“A lot of people don’t realize what’s really going on. They view life as a bunch of unconnected incidents and things. They don’t realize that there’s this, like, lattice of coincidence that lays on top of everything. Give you an example, show you what I mean. Suppose you’re thinkin’ about a plate of shrimp. Suddenly, someone’ll say, like, “plate,” or “shrimp,” or “plate of shrimp,” out of the blue, no explanation. No point in lookin’ for one, either. It’s all part of a cosmic unconsciousness.”
–Tracey Walter in Repo Man
Today’s post is brought to you by Alabama. Not the band Alabama. The state of Alabama. Heart of Dixie. Birthplace of Hank Williams. The band? Hell, they’re way too expensive for The Adios Lounge. Trust me, I’ve seen the rider and knowing the words to “High Cotton” will only get you so far. Even Randy Owen‘s goatee gets its own dressing room and NO BROWN M&MS!
So, let us pilot the Tardis to 1999, setting general course for Tuscaloosa, Alabama, specific coordinates for The Chukker. The Chukker, now defunct, was the shitty little bar that could, the kind of place where you’d get a contact high after 10 minutes on the back patio — er, “beer garden” — then walk back inside to see a dude with a table on his face. The only place residing in a more colorful parallel universe is Sam’s Town Point in south Austin. Sam’s is a doublewide/bar/venue/family compound and the only place I’ve ever been prompted to ask, “Hey, who’s the hot one-armed chick?” True story. We’re talking pantheon level quality.
On this particular night in May 1999, The Chukker was hosting two bands bringing the MC5-meets-Motörhead heavy ordnance: The Hellacopters and The Quadrajets. The Copters were touring behind their third album, Grande Rock, and The Quadrajets were proving that not everything coming out of Auburn sucked.
The opening band that night, The Dexateens, were locals whose drummer, “Sweet Dog” (aka “The Midnight Mayor of Tuscaloosa”), was a student of mine in American Studies. I think the picture at the top of the page is from this show, but that could be a false memory. I do remember thinking that this was a tough bill for a young band because the Hellacopters and Quadrajets circa ’99 didn’t fuck around. They brought the no-bullshit sledgehammer rock for three hours. I was impressed that the Dexateens didn’t allow themselves to be intimidated by that, or at least didn’t show it. They tried very hard to be very good, and fell short, but had fun and definitely didn’t suck. You could see the quality in there, trying to get out.
By coincidence, another student of mine was at that show, a likable young waif named Joey Thompson. He was friends with The Dexateens and starting to write songs and play out. In fact, a few years after this show, just before emigrating from Tuscaloosa to Austin — the same trip I made the year after that Chukker show — he recorded a batch of songs with Sweet Dog and Elliott McPherson, Dexateens’ singer/guitarist. The session was with Robbie Kirk at T-Town’s 600 Studios, the same producer and same room where the Dexateens cut their self-titled debut and its amazing follow-up, Red Dust Rising.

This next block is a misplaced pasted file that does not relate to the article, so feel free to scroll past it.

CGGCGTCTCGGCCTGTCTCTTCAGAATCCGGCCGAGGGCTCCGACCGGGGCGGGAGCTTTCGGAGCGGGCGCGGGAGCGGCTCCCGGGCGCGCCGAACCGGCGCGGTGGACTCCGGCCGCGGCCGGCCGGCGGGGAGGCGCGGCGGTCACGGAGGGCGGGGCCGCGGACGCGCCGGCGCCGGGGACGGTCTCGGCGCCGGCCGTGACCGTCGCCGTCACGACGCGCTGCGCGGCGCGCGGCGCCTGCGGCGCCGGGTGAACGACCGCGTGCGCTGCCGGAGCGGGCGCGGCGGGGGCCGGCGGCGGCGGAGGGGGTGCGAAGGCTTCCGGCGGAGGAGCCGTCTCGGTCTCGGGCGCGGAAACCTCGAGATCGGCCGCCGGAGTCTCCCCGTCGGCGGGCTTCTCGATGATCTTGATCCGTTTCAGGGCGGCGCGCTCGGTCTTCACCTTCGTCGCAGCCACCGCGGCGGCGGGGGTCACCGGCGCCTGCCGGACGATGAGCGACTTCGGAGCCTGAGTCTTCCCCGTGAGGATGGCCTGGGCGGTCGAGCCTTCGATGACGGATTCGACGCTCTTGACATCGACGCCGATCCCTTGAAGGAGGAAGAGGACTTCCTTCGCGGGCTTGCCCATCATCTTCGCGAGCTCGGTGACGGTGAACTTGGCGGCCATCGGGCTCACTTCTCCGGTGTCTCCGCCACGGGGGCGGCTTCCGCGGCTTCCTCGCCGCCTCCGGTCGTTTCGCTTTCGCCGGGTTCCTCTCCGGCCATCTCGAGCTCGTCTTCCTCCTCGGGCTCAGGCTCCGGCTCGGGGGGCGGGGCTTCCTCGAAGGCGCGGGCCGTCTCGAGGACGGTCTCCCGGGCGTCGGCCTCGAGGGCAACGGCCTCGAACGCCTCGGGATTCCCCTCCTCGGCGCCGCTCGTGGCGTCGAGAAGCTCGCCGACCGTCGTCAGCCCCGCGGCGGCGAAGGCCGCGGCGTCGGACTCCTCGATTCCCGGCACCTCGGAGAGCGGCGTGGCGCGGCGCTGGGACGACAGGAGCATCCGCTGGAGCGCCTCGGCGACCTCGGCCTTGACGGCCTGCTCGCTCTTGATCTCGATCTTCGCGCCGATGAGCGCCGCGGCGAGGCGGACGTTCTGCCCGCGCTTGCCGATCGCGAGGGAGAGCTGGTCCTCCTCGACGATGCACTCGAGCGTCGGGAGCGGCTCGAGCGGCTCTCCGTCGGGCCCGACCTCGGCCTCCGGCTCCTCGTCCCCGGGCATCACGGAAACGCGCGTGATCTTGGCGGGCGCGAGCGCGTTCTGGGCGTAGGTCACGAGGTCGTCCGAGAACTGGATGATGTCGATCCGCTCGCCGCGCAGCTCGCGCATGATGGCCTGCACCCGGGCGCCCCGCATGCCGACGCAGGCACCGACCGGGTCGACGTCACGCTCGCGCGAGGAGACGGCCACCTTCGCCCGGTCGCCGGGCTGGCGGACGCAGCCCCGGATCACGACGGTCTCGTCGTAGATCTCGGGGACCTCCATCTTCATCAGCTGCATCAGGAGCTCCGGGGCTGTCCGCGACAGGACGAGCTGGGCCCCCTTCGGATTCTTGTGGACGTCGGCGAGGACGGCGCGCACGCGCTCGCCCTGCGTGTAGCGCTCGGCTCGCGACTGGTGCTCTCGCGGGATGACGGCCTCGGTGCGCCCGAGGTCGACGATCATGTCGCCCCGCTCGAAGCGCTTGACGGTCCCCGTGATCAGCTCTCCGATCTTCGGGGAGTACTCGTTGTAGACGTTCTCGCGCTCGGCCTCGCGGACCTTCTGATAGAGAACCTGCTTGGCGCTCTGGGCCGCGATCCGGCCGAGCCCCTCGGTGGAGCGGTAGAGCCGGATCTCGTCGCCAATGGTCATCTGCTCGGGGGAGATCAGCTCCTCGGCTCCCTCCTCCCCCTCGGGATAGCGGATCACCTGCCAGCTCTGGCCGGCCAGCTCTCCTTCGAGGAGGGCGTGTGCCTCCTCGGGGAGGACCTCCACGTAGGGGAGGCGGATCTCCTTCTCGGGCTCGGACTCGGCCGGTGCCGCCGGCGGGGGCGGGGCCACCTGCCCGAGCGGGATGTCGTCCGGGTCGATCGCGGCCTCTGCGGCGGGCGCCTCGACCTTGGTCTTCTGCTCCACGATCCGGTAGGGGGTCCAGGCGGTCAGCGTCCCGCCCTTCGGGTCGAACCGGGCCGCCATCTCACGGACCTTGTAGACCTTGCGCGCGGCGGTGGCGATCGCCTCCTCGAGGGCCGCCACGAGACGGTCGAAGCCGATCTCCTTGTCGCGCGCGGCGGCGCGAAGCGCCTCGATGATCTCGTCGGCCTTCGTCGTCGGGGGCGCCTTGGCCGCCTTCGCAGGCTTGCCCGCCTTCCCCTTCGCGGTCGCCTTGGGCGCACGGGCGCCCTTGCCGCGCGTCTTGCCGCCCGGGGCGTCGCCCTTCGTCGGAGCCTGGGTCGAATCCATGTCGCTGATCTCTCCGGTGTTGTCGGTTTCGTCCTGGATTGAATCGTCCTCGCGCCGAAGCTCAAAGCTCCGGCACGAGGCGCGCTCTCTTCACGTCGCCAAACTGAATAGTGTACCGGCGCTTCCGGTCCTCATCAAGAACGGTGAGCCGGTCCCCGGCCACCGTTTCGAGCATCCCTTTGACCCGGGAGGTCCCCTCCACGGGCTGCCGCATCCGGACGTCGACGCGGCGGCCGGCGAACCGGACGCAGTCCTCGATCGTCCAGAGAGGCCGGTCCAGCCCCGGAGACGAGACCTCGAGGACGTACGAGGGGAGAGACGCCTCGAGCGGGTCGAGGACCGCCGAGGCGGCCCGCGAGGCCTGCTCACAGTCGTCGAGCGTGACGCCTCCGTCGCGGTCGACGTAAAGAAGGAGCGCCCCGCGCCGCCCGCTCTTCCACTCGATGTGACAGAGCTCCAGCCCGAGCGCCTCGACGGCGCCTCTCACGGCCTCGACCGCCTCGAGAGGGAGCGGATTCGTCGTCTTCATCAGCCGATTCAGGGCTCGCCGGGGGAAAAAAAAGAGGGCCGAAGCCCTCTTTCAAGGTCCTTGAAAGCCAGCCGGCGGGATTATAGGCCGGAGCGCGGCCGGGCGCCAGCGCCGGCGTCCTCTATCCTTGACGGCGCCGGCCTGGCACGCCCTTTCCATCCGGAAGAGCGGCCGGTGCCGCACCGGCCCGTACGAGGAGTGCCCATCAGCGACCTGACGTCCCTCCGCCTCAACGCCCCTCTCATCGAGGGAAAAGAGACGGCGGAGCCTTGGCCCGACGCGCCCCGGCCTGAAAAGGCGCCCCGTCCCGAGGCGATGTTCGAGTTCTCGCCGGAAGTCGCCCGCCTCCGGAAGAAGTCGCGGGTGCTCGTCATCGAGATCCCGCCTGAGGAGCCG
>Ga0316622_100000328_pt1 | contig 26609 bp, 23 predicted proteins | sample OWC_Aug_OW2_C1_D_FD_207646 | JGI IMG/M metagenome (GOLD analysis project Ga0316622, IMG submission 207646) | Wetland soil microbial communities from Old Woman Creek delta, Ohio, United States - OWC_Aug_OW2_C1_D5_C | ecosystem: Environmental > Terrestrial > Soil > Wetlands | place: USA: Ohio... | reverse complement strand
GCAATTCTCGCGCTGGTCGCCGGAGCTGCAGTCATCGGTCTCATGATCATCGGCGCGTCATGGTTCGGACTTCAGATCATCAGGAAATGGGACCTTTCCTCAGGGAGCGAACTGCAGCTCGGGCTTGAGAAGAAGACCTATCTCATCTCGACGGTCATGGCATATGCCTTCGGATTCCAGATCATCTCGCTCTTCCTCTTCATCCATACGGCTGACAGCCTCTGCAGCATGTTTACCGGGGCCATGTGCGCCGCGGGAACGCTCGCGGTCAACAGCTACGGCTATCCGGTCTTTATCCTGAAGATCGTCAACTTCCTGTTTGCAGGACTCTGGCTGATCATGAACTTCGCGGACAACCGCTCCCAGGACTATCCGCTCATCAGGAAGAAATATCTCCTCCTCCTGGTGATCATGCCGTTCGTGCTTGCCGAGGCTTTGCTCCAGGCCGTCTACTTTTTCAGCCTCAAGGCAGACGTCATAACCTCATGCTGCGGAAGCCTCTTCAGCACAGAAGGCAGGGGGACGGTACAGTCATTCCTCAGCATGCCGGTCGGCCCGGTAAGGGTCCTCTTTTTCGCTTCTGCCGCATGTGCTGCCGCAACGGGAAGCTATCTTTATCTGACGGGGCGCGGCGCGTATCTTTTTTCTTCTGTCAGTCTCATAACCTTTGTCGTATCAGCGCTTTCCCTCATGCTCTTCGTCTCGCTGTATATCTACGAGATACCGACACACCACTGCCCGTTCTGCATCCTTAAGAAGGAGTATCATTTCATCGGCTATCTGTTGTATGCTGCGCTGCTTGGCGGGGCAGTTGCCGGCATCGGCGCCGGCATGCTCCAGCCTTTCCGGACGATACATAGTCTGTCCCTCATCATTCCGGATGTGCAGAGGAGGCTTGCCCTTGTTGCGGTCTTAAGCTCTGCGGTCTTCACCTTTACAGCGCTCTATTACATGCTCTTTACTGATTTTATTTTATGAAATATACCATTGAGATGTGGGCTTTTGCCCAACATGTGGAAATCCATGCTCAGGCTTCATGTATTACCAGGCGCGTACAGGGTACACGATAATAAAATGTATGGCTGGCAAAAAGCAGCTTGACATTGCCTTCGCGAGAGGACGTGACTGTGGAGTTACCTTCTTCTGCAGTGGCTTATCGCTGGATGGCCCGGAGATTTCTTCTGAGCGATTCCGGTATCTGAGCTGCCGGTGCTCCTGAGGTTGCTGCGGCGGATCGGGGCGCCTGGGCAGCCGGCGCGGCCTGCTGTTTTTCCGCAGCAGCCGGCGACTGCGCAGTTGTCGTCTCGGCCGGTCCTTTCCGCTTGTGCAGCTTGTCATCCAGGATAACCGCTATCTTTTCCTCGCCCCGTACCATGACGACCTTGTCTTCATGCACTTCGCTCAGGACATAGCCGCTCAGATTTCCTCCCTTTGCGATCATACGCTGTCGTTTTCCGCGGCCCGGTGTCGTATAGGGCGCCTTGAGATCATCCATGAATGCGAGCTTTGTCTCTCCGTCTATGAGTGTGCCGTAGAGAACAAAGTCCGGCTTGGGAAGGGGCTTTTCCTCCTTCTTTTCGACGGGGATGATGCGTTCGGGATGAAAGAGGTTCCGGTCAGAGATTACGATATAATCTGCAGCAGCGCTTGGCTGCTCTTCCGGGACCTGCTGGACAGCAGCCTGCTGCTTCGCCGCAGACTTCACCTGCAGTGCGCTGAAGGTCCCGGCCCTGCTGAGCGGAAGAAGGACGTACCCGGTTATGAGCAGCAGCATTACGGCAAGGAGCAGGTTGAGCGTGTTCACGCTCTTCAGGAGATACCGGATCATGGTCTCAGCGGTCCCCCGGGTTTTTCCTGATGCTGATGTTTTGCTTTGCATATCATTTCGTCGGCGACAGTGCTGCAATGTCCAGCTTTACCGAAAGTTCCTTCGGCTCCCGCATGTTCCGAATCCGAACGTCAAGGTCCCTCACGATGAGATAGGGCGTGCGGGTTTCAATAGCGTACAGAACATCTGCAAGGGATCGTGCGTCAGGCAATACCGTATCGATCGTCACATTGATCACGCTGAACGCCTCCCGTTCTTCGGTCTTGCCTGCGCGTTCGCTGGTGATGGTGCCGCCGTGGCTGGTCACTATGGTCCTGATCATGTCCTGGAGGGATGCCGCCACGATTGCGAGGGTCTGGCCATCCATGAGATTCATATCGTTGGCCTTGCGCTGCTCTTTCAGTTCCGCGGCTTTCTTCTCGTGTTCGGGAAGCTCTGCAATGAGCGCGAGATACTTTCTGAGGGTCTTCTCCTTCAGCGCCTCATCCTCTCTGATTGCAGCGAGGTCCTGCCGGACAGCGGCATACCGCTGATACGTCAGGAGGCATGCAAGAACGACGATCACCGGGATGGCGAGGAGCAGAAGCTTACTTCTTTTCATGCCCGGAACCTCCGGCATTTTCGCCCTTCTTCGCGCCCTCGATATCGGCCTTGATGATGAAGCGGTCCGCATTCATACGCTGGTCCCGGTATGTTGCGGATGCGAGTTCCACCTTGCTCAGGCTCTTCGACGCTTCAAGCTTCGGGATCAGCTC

Maybe it was coincidence, but it was in this period, roughly 2004-07, that Thompson’s songs, like those of Dexateen songwriters, McPherson and John Smith, began drawing inspiration from a life spent in Alabama. The state became both a geographic location and a narrative entity. Thompson, despite (and probably because of) living in Texas, named his new band, The Archibalds, in honor of Northport’s slap-your-mama-good BBQ joint (pictured below) and titled their first record, O Camellia, after Bama’s state flower. Alabama looms large in several Dexateens’ songs as well, including “Red Dust Rising,” “Take Me To The Speedway” (which we’ll get to), “Pine Belt Blues” (which we’ll also get to), and “Freight Train.”
Is it coincidence that the Dexateens and Archibalds released two of my favorite albums from the past year, Lost And Found from the former, Easy Living from the latter? Fact is, I openly root for these bands because of our shared history. It’s a connection to an era when Tuscaloosa could fall back on The Chukker, Vinyl Solution, and Shaun Alexander in The Swamp. Once you Roll Tide, you don’t backslide.
Intersecting chronology aside, the Dexateens have developed into one of the flat-out best live bands in the country and are maybe a year away from entering the rarefied Uncle Tupelo, Faces, Replacements territory. It also doesn’t hurt that you can download Lost And Found for free from their website. Of course, that works both ways. We should be living in a world where the Dexateens make money releasing every album on 180 gram vinyl and some combination of CDs and iTunes. L&F was free because there wasn’t another financial option that made sense and that has to be a bitter pill.
The Archibalds haven’t been around long enough to get bitter. In some ways, they remind me of the Dexateens circa 2003-04. Right on the cusp of the next level, discovering what works and what doesn’t, and getting the band telepathy on lockdown. Easy Living is a great album, but it’s only a beginning. Like the Dexateens, coincidentally, The Archibalds have yet to face down the long-term touring issue. That might be the final level for both bands, who knows?
The lattice of coincidence will strike you dumb, winding its way backwards to a seemingly insignificant night until finally revealing its wisdom. If nothing else, it proves my theory that everything you need to know about life you can learn from Repo Man. Just thinking about it makes me hungry. Plate of shrimp, anyone?
RAISE YOUR FIST UP TO OLD HANNAH
Archibalds – Sinking Ships
O Camellia, 2007
Austin Powell nails it in his Austin Chronicle review of Easy Living, comparing The Archibalds to “the Gourds and Beck’s early slacker raps.” I think that’s pretty accurate. Thompson’s songwriting occasionally ventures into the funky acoustic country-blues of One Foot In The Grave and Mellow Gold, and the band mines a folk-country-soul hybrid familiar to Gourds fans, detouring through everything from bluegrass to hip-hop.